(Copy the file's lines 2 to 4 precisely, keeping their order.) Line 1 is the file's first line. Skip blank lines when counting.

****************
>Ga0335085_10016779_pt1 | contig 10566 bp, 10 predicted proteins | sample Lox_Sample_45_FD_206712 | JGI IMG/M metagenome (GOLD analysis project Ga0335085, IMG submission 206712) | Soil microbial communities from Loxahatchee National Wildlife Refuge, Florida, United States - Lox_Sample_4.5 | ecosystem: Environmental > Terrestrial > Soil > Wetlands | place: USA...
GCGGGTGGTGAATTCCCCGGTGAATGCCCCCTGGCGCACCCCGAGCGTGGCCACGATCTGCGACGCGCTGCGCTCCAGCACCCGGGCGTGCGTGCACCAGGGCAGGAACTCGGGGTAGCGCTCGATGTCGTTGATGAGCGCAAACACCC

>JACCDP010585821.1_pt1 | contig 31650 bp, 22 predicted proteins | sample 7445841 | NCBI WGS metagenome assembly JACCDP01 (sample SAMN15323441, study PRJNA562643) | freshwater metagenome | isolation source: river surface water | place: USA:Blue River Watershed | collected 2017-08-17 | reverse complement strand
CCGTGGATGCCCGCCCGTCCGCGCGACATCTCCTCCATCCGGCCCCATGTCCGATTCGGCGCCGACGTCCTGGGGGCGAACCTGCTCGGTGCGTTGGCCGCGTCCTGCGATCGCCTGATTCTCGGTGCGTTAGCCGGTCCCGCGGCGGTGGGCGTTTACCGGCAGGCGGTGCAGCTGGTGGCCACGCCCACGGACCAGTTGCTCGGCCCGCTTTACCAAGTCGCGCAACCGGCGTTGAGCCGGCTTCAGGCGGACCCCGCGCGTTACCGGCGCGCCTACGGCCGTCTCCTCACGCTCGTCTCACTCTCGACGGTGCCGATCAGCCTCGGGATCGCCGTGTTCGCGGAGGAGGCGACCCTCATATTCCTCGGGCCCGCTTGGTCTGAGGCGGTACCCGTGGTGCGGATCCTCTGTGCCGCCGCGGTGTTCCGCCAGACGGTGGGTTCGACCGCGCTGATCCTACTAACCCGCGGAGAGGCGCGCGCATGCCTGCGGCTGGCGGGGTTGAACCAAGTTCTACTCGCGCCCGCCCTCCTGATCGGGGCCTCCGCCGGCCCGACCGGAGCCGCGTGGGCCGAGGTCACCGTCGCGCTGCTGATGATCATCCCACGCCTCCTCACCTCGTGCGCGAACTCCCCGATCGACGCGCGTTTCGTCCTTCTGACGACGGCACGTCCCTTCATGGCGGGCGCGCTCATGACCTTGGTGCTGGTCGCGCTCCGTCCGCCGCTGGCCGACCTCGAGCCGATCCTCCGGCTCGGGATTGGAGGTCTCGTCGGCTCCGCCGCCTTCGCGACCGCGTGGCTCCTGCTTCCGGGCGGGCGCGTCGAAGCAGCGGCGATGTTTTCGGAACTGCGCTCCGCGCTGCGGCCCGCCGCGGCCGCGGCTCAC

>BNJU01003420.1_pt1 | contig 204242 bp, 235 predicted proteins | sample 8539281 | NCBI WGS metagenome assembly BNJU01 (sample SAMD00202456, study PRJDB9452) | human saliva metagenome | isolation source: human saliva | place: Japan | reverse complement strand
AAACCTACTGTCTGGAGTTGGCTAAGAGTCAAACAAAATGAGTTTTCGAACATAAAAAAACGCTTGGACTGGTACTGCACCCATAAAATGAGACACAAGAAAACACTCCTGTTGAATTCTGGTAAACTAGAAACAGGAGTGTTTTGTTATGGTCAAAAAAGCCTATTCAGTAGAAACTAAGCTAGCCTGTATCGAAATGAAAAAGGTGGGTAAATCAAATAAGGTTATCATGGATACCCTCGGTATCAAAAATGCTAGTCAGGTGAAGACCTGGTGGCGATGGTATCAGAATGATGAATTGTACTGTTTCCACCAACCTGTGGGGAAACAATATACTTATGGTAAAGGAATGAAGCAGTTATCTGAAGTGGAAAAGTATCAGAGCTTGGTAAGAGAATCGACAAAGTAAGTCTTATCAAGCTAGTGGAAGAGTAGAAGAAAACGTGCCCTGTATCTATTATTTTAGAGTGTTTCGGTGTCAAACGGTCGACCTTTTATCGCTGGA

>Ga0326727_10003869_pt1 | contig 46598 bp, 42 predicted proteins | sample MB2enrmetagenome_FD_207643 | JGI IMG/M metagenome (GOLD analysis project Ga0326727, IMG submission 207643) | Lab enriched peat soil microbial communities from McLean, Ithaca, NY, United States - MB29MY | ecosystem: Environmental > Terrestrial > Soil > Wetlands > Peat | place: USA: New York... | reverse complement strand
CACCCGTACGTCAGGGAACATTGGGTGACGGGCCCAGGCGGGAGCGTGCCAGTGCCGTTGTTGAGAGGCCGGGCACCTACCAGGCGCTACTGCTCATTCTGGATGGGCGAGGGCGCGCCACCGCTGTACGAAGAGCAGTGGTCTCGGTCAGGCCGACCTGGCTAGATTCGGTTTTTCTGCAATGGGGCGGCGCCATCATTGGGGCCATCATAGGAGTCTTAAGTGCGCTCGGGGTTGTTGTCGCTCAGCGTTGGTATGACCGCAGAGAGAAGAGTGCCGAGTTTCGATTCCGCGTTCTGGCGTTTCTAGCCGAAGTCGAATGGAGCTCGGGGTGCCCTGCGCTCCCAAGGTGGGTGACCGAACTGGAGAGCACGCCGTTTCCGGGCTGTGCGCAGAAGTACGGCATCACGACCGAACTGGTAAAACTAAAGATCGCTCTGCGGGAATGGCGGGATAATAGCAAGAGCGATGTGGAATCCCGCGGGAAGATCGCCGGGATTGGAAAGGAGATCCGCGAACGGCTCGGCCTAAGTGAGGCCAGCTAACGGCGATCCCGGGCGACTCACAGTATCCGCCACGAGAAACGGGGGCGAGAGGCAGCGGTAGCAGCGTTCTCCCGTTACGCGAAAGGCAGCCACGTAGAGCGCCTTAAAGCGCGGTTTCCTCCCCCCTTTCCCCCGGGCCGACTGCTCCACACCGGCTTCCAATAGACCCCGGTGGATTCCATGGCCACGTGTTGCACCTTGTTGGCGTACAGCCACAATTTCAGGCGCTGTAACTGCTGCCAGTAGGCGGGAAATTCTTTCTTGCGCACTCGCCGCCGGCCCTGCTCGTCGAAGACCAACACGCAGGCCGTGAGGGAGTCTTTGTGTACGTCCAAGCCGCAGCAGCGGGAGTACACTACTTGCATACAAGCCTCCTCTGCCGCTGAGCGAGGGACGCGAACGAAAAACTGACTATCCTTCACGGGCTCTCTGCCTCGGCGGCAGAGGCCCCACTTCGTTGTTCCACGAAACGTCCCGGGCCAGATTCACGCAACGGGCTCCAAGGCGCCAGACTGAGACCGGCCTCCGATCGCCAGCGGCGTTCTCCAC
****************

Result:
GCGGGTGGTGAATTCCCCGGTGAATGCCCCCTGGCGCACCCCGAGCGTGGCCACGATCTGCGACGCGCTGCGCTCCAGCACCCGGGCGTGCGTGCACCAGGGCAGGAACTCGGGGTAGCGCTCGATGTCGTTGATGAGCGCAAACACCC

>JACCDP010585821.1_pt1 | contig 31650 bp, 22 predicted proteins | sample 7445841 | NCBI WGS metagenome assembly JACCDP01 (sample SAMN15323441, study PRJNA562643) | freshwater metagenome | isolation source: river surface water | place: USA:Blue River Watershed | collected 2017-08-17 | reverse complement strand
CCGTGGATGCCCGCCCGTCCGCGCGACATCTCCTCCATCCGGCCCCATGTCCGATTCGGCGCCGACGTCCTGGGGGCGAACCTGCTCGGTGCGTTGGCCGCGTCCTGCGATCGCCTGATTCTCGGTGCGTTAGCCGGTCCCGCGGCGGTGGGCGTTTACCGGCAGGCGGTGCAGCTGGTGGCCACGCCCACGGACCAGTTGCTCGGCCCGCTTTACCAAGTCGCGCAACCGGCGTTGAGCCGGCTTCAGGCGGACCCCGCGCGTTACCGGCGCGCCTACGGCCGTCTCCTCACGCTCGTCTCACTCTCGACGGTGCCGATCAGCCTCGGGATCGCCGTGTTCGCGGAGGAGGCGACCCTCATATTCCTCGGGCCCGCTTGGTCTGAGGCGGTACCCGTGGTGCGGATCCTCTGTGCCGCCGCGGTGTTCCGCCAGACGGTGGGTTCGACCGCGCTGATCCTACTAACCCGCGGAGAGGCGCGCGCATGCCTGCGGCTGGCGGGGTTGAACCAAGTTCTACTCGCGCCCGCCCTCCTGATCGGGGCCTCCGCCGGCCCGACCGGAGCCGCGTGGGCCGAGGTCACCGTCGCGCTGCTGATGATCATCCCACGCCTCCTCACCTCGTGCGCGAACTCCCCGATCGACGCGCGTTTCGTCCTTCTGACGACGGCACGTCCCTTCATGGCGGGCGCGCTCATGACCTTGGTGCTGGTCGCGCTCCGTCCGCCGCTGGCCGACCTCGAGCCGATCCTCCGGCTCGGGATTGGAGGTCTCGTCGGCTCCGCCGCCTTCGCGACCGCGTGGCTCCTGCTTCCGGGCGGGCGCGTCGAAGCAGCGGCGATGTTTTCGGAACTGCGCTCCGCGCTGCGGCCCGCCGCGGCCGCGGCTCAC